TCR rules no sweat for ETF firms, dealers and advisors face challenges

Enhanced reporting regime will raise expectations on data and education, says Canadian ETF Association head

TCR rules no sweat for ETF firms, dealers and advisors face challenges

ETF providers aren’t anticipating much difficulty from new total cost reporting rules, but the head of Canada’s national industry association still sees sticking points ahead in how costs and fees are communicated to investors.

“It’ll be easier for the ETF industry, because ETF issuers will just have to create one data point per ETF, and we don’t have to do any more calculations,” Pat Dunwoody, executive director of the Canadian ETF Association, told Wealth Professional. “The issue is then we send that data point to the dealers, and then they have to calculate [the cost] for the client in terms of the buy and sell.”

ETF providers have long stood ready to support the launch of total cost reporting, Dunwoody says, but the industry also recognized the challenge it would present to dealer firms. To correctly report costs and fees at the individual investor level, they would have to take into account not just the MER of an ETF the investor held during the year, but also other factors such as how long they held it, and the number of shares of the ETF they held on any given day.

“We’ve always wanted clients to know the total cost of holding and selling an ETF in their portfolios. That’s the only real way they can, with their advisor, make a decision on what the appropriate product is for them,” Dunwoody says. “It’s not just about going for the cheapest product … it’s a question of being appreciative and understanding why one cost is higher than the other.”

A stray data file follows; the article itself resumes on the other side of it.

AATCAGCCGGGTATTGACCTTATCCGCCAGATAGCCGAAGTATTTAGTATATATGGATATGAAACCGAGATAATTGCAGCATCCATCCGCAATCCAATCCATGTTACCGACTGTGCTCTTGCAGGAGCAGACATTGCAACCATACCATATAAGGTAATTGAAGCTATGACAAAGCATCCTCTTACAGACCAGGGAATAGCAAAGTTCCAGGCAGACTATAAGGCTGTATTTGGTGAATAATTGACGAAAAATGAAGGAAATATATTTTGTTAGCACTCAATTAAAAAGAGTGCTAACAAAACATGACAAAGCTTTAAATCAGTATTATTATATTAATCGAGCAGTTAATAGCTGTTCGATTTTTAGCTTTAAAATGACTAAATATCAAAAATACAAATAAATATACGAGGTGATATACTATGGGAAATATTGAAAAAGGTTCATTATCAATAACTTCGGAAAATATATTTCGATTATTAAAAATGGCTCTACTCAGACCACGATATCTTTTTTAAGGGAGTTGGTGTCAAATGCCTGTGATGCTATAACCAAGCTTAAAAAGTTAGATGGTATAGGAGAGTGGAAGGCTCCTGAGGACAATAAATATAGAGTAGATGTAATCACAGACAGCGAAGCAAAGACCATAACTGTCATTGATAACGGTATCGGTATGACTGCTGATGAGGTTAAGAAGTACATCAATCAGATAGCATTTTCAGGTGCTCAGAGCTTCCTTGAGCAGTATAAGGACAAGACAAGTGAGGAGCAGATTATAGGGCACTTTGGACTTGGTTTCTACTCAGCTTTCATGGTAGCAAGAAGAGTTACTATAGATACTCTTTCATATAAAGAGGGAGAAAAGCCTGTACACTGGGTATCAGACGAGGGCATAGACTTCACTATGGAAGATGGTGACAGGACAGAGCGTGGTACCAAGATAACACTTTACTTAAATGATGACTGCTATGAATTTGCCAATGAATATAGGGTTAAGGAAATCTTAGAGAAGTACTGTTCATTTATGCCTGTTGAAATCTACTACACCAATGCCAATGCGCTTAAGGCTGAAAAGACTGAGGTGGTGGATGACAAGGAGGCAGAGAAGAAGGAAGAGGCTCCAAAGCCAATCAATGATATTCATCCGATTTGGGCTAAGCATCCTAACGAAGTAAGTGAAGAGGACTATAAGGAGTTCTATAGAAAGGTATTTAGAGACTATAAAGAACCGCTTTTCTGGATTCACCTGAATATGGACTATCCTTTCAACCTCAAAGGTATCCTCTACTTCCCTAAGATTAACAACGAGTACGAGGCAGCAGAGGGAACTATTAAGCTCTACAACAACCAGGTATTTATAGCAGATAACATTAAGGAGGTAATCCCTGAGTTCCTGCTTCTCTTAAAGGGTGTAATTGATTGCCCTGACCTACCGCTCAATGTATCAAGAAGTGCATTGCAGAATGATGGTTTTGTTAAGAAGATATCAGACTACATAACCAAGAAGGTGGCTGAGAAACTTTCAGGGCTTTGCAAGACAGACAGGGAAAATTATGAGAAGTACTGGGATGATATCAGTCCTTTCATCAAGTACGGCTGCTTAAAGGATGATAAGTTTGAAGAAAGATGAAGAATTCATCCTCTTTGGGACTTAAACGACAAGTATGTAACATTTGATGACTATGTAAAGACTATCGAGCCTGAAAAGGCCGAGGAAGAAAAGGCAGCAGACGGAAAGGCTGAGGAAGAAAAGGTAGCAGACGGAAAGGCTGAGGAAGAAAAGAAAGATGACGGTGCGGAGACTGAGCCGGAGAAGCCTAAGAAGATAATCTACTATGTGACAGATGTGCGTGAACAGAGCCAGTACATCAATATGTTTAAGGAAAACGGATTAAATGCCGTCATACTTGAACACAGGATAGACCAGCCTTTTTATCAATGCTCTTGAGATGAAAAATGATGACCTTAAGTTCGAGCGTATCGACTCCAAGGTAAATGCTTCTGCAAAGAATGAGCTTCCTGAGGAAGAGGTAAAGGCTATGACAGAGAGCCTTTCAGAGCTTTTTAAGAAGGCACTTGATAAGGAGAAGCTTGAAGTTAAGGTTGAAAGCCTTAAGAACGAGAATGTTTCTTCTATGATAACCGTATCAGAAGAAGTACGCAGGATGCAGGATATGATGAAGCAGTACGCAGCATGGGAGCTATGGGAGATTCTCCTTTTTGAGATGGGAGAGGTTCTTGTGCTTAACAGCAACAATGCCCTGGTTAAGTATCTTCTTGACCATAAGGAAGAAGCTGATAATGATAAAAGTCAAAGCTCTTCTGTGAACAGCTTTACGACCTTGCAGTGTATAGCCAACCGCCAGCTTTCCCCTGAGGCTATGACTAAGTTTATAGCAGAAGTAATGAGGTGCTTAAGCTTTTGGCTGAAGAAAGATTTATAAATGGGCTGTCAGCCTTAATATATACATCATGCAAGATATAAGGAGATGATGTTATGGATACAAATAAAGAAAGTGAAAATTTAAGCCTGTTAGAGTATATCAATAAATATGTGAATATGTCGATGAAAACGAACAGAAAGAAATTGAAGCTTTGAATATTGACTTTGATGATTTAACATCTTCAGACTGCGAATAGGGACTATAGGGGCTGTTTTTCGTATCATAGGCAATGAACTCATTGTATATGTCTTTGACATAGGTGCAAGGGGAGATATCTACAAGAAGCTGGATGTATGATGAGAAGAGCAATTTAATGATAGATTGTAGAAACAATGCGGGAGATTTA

The Canadian Securities Administrators and the Canadian Council of Insurance Regulators unveiled the enhanced total cost reporting rules last week. The amendments for securities aren’t set to take effect until January 1, 2026, with the first annual reports to clients under that regime covering the 12-month period going up to December 31 that year.

Until then, advisors who haven’t done so yet will have a chance to walk clients through the differences between active, passive, and factor ETFs, and why the costs may differ between categories and strategies. A lot of those conversations, Dunwoody expects, will be much more in-depth compared to those in the past.

“Advisors haven’t had the data to explain to clients that trading causes additional costs in the product. You can’t point to what that cost is, so it’s really difficult for them to even raise it,” she says. “Now, at least when advisors raise it, they’ll be able to show those costs and talk about why they still chose that product.”

After roughly 10 years of investors and policy holders getting the cost and fee information on financial products on a staggered basis, Dunwoody sees a definite win from the new total cost reporting regime’s coverage of mutual funds, ETFs, and segregated funds. With substantially harmonized rules around how to present the cost and fee information presented for those three product categories, which includes both percentage and dollar figures, she said many advisors have to level up their ability to explain what it all means.

“On the education side, my real worry is that in terms of the TER [total expense ratio], there’s no deduction on the client account. As an investor, this is what you’re paying for – this is part of the NAV,” she said. “Regulators will allow flexibility to the form, so firms can customize their disclosures to make it understood. But I don’t think it was clear in the example form regulators sent that these costs have already been taken into account when you see your price.”

That lack of specificity, Dunwoody argued, could create an unlevel playing field between DIY investors and advised investors. Without an advisor to tell them, investors on digital brokerage platforms may not realize that on top of the actual deductions on their statements, there are some costs deducted at source that are also taken from the dollars they pay to buy or sell an ETF.

“I think tweaking some of the words on the form would help. … That’s really hard to explain to a client,” she said. “The mutual fund side will probably have to figure out a document to explain that long before the TCR enhancements are implemented so advisors can start explaining what’s part of the NAV, what’s not, and why you see all these costs, but see only one line as a deduction on your account statements.”